10 Facts You Didn't Know About Daredevil

When it comes to characters that have seen big growth popularity-wise in the past year, Daredevil is one of the biggest names. His Netflix series is popular with both critics and fans, leaving people wanting to know more about the unique character.

It is not every day that you come across a badass superhero that just so happens to be blind, who actually finds a way to turn that into an advantage. It’s also not every day that you come across a superhero whose origin also inspired something as awesome as the Teenage Mutant Ninja Turtles. Wait, what? Yeah, seriously!

Daredevil has not always been a popular character, and there was even a time period where he wasn’t even the most popular character in his own comic book. Yet, throughout it all, Daredevil has survived, and with that comes 10 amazing facts that have accompanied the character.

This might not help make the wait for the next season of Daredevil any easier, but it may give you an even greater appreciation for one of the coolest superheroes out there. If you’re curious and would like to learn more about other superheroes. Feel free to check out our similar lists about Wolverine, Captain America, Iron Man and Superman.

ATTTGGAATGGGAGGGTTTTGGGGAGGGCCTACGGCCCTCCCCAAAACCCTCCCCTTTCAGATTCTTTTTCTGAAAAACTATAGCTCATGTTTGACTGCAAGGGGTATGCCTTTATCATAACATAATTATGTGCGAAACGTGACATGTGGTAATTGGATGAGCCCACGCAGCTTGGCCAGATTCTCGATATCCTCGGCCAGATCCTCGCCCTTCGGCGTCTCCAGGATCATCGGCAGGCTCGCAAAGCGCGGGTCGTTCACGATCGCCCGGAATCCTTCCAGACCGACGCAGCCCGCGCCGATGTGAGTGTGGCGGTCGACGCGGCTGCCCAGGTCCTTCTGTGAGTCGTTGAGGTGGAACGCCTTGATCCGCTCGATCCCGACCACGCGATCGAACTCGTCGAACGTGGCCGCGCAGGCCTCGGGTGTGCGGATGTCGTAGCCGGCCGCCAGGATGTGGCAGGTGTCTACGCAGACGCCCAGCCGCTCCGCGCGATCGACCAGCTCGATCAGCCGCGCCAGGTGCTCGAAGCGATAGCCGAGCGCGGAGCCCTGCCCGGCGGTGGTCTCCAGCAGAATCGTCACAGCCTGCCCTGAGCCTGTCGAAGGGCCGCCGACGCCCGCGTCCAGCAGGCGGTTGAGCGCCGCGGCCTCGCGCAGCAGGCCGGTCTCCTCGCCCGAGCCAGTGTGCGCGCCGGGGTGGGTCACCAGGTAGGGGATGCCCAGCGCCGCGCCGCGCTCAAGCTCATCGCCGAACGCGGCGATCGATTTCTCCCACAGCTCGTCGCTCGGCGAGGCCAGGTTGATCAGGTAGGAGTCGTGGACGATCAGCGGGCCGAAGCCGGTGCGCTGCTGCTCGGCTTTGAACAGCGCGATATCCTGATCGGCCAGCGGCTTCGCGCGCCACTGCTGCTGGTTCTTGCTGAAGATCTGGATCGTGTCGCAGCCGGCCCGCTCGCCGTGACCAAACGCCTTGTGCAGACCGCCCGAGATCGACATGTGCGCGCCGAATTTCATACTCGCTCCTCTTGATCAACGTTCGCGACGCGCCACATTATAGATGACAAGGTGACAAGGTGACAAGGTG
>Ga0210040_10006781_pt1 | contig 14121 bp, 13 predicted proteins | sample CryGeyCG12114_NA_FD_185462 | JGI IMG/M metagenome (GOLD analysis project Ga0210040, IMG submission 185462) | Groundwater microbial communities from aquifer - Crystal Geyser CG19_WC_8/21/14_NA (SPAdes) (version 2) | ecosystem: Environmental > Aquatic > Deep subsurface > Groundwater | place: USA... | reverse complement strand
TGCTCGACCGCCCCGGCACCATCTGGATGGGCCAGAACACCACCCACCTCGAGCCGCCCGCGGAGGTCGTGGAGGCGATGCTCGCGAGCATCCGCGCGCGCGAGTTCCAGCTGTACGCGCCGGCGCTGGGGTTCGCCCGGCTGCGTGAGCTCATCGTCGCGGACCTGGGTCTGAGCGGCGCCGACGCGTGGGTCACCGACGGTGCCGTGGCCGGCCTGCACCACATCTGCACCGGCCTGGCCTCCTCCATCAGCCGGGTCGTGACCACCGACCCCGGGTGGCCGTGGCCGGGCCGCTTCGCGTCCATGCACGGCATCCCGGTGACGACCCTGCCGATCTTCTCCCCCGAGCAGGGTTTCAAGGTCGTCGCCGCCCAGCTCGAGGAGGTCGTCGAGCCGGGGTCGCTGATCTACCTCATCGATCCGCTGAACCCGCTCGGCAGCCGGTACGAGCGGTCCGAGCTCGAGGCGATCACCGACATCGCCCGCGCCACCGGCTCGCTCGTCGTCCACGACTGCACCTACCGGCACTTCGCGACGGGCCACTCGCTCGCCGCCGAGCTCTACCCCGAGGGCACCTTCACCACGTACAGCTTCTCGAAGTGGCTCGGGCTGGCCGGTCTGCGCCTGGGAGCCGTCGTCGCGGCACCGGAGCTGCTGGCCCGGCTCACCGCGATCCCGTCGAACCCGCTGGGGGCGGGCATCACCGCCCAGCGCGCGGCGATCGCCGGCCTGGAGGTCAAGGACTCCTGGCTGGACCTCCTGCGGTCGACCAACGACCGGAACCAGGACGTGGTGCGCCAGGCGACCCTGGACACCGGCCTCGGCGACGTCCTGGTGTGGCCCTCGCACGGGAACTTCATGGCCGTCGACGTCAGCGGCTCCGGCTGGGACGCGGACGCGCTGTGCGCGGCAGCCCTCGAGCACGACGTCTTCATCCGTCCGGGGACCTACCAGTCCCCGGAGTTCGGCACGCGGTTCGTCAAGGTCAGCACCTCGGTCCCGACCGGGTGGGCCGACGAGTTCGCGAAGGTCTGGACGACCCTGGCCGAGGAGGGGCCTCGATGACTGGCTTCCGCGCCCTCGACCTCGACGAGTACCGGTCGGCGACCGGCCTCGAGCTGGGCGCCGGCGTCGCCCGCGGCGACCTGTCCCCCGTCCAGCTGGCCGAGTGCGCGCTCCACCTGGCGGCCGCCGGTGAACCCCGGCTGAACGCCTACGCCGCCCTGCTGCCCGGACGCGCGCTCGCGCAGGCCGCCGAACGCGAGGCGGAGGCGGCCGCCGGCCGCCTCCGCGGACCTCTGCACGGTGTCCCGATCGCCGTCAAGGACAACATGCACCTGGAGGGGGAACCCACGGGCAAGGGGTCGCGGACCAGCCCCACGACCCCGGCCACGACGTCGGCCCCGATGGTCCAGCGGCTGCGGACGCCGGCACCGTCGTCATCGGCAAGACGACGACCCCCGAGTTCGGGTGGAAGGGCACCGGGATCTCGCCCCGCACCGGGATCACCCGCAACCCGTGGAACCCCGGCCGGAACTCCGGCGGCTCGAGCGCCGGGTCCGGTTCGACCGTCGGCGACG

10 He's Responsible For The Creation Of Thunderbolt


While Thunderbolt may not be the most powerful superhero out there, he’s still worth noting and had his own comic series for a little while. In the 1960s, the character of Daredevil did not have a lot of momentum and was almost sold to Charlton Comics. The creator of Daredevil, Charlie Biro, refused to allow the deal to go through because the company would not agree on fee-sharing if the character ever became successful. Hard to blame the guy when you consider how upsetting it would be if something you created did well and you got no credit for it. As a result of them being unable to come to an agreement, the character of Peter Cannon (aka Thunderbolt) was created instead!